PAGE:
According to psychological research it does matter how much TV your children watch. One study found that the number of hours of TV watched between 1 and 3 years old was linked with attentional problems at aged 7. Psychologists suggest that this is because real life does not move as quickly as the animated cartoons on television and that if young children are allowed to watch these animations, they find real life slower and more boring. TV watching is not only linked with attentional problems but also increased aggression. This is not surprising when so many cartoons contain violence, just think of all those superheroes using violence to get rid of the bad guys. Children are very impressionable and are easily influenced by the characters they see on TV. However, this is the kind of research that I wish I could ignore as it makes life much more difficult for me. I would much rather put on the TV than spend time pushing trains round a train track with my 3-year-old. Unfortunately, this is where knowing too much psychology is a bad thing as I can’t help but feel guilty about allowing my son to watch too much TV. I promised myself I wouldn’t buy a DVD player for the car before my son was born but it was the only way to get me through long journeys with him and still have my sanity. I bought the DVD player when he was 9 months old after two journeys with him screaming on the motorway to get out of his car seat. However, I have tried to reduce TV watching time a home. This is not easy especially when I am trying to get dressed in the morning or cook dinner at night. With no TV to babysit my son, I have had to get quite inventive when cooking. I have ended up getting my son to measure out the spices or herbs into a bowl, which takes twice as long and makes a huge mess. I have also given my son play dough so that he can pretend he is cutting vegetables when I am doing it. I accept I might be slightly overdoing it and making life hard for myself but that is the cost of being a mum who knows too much psychology.
March 28, 2012
March 20, 2012
My son fell down in the park the other day and started crying and I went straight to him, picked him up and cuddled him until he stopped crying. But am I mollycoddling my son too much and turning him into a wimp? I know that other mothers might see it this way and want their children to ‘toughen’ up.
As usual, when I have questions about my parenting style, I turn to psychological research for the answers. ‘Tuning into kids’ is a new parenting programme being run in Australia and it suggests that we should not dismiss or play down our children’s feelings. Parents are taught to accept and explore their children’s emotions rather than dismiss them. For example, when parents dismiss their children’s emotions they say to themselves that they want to change their child’s worried moods into cheerful ones. However, according to research, it is better for parents to try to understand why their children are worried and to find out what their children are thinking. According to Gottman and colleagues (1997), parents should be aware of their children’s emotions and help their children to understand and label their emotions. It may be hard for parents to accept their children’s strong emotions such as anger and jealousy but it is important to try to empathise with them. If parents can learn to deal with their children’s strong emotions, children feel validated. Parents can also use it as a time for getting closer to their children and to teach their children how to solve problems. Gottman and colleagues found that when parents coach their children in emotions, the children have fewer behaviour problems and better social skills.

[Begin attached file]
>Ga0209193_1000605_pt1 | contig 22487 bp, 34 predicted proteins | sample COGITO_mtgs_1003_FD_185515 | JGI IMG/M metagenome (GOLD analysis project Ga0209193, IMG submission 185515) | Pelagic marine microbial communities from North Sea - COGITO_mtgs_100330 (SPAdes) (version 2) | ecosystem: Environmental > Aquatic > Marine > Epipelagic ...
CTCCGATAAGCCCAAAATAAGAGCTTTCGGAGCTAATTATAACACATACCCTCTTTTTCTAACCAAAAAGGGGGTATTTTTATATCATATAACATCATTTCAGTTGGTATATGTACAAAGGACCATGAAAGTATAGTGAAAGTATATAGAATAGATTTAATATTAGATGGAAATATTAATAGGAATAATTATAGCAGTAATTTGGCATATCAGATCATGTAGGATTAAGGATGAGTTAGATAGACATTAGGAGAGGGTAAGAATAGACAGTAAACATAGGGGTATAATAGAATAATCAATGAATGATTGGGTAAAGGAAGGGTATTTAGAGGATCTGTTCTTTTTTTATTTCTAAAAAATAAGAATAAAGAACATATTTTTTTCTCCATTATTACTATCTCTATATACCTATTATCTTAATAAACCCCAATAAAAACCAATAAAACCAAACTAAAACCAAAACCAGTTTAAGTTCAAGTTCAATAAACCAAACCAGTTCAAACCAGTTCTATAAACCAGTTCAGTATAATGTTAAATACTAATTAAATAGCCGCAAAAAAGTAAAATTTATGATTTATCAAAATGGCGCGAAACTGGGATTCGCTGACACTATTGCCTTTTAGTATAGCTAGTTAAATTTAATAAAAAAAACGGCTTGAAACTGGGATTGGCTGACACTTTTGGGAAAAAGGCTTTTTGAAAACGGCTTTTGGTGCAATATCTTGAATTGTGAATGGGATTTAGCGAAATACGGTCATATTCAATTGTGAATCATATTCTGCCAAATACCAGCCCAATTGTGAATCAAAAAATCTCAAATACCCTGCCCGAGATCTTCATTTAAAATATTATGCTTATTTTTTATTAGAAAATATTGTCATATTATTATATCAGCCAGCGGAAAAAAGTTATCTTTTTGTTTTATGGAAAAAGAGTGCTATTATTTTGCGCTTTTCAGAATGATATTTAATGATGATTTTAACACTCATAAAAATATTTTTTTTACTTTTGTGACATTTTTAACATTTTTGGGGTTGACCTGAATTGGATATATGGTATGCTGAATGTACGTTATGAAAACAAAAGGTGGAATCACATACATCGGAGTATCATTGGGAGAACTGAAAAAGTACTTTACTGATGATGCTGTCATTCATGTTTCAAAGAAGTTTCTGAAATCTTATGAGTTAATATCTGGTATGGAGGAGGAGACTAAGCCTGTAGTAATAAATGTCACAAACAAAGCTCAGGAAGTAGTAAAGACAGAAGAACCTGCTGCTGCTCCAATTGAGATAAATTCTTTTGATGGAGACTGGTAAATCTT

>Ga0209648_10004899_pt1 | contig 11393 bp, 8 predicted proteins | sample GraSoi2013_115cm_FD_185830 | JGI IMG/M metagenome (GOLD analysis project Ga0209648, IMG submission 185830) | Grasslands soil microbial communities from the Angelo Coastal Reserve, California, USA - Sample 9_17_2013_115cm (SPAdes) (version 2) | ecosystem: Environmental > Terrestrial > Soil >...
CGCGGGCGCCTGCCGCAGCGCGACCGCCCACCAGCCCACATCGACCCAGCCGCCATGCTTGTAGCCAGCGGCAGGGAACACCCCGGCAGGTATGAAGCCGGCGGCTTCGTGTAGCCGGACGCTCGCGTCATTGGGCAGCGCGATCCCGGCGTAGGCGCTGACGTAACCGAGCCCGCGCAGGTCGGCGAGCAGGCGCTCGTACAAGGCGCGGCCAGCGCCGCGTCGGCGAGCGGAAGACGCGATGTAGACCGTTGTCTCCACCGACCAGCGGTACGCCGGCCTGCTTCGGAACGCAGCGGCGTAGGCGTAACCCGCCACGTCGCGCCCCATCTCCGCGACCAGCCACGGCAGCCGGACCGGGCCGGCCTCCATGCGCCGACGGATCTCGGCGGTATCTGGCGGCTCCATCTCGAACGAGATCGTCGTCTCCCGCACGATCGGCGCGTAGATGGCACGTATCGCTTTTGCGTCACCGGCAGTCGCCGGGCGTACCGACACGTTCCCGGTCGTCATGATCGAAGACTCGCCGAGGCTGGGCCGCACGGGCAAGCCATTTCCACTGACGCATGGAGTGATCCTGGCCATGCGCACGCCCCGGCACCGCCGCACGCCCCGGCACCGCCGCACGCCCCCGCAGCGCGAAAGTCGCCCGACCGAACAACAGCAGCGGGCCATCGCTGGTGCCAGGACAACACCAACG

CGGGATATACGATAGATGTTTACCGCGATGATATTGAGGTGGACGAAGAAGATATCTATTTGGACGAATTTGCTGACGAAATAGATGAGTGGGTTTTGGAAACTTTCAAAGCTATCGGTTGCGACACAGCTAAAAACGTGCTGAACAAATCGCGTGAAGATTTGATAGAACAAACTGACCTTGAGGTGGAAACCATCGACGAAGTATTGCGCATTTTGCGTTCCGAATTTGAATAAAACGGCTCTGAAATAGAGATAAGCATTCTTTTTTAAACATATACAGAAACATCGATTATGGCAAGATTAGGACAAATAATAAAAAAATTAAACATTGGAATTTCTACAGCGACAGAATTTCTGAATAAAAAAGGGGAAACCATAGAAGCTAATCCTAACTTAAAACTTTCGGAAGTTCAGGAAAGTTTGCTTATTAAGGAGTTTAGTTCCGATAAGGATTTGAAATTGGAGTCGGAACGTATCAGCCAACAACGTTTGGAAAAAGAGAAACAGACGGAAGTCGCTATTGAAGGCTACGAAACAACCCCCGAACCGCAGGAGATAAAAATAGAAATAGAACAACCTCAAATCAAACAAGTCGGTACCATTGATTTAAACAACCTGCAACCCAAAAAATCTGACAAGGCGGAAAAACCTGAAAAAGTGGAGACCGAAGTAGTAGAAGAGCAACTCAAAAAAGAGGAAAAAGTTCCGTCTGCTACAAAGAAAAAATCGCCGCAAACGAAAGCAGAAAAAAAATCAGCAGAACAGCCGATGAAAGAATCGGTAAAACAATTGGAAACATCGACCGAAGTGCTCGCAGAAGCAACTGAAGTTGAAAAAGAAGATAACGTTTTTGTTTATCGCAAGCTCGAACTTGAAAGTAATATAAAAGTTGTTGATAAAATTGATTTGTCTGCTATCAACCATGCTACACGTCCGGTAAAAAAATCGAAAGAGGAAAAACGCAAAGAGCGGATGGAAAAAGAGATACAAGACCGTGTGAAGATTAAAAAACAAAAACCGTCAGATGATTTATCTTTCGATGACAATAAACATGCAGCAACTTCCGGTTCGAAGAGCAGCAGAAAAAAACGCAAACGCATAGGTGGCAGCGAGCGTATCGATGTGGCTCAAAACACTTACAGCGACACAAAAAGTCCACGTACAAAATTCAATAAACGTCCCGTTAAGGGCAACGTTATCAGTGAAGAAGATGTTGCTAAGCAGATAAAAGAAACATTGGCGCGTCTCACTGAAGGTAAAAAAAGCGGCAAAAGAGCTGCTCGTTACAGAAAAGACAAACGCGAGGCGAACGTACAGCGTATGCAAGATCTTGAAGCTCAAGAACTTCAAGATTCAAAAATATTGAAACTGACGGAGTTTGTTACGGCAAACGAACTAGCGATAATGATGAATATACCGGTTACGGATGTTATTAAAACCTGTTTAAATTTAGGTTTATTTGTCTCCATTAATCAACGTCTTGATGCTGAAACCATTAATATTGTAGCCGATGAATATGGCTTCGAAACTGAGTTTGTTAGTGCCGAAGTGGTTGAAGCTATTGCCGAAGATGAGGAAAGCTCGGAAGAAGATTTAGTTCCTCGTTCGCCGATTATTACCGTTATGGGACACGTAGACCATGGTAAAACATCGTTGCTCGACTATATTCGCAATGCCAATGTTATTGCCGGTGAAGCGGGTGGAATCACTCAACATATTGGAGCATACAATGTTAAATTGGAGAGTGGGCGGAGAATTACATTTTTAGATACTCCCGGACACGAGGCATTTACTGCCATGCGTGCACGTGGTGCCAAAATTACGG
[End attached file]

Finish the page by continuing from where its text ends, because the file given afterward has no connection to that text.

Havighurst et al. (2010) compared 4 and 5-year-old children, whose parents had been taught emotion coaching (the ‘Tuning into kids’ parenting programme) with children whose parents had not been taught how to tune into their children’s emotions. The children whose parents had been taught emotions coaching had a much better understanding of different types of emotions and they also had fewer parent- and teacher-reported behaviour problems six months later.
This research suggests that I should continue to comfort my son when he is upset and not worry about making him independent. I do find it hard sometimes to deal with my son when he is angry but I have to remind myself to accept his strong feelings. Having read this research, when my son said he didn’t want to go to his new preschool a couple of weeks ago, I said to him that I understood that he was worried. I also resisted the temptation to say that he would be fine and instead told him that I had felt worried on my first day at school too. Acknowledging his worries seemed to make him much more willing to go into the new preschool and as I said in a previous post, he told me afterwards that he had enjoyed himself.
March 11, 2012
Recently, I had been taking away toys for my 3-year old son’s bad behaviour but then returning them for good behaviour. My friend, a child psychologist questioned this method. She suggested that I separate negative consequences from rewards as giving toys back for good behaviour might undo the lessons I was trying to teach him when I removed the toys in the first place. Her recommendation was that I continue to remove toys for bad behaviours, perhaps returning them after a day/week but that I should reward good behaviour in a different way. One idea that she suggested that seemed easy to implement was putting a marble in a jar for good behaviour and then when the marbles reach the top of the jar, giving a reward. I have told my son he can choose a reward such as going to Thomasland when the marbles reach the top of the jar and he seems really enthusiastic about the whole idea. One thing I really wanted to change was how quickly my son gets ready in the mornings so I have told him that he needs to brush his teeth without a fuss and get his own pants and trousers on and he will get a marble. We have been rewarding my son with marbles for almost a month now, and my son consistently gets his own pants and trousers on, brushes his teeth, washes his hands after the toilet and gets ready for bed quickly, all things I was struggling with before. I do have to remind him that he needs to do these things to receive a marble but ultimately, the marbles seem to be working. What surprises me is that he is still persevering at getting the marbles even though he is only halfway to receiving his reward.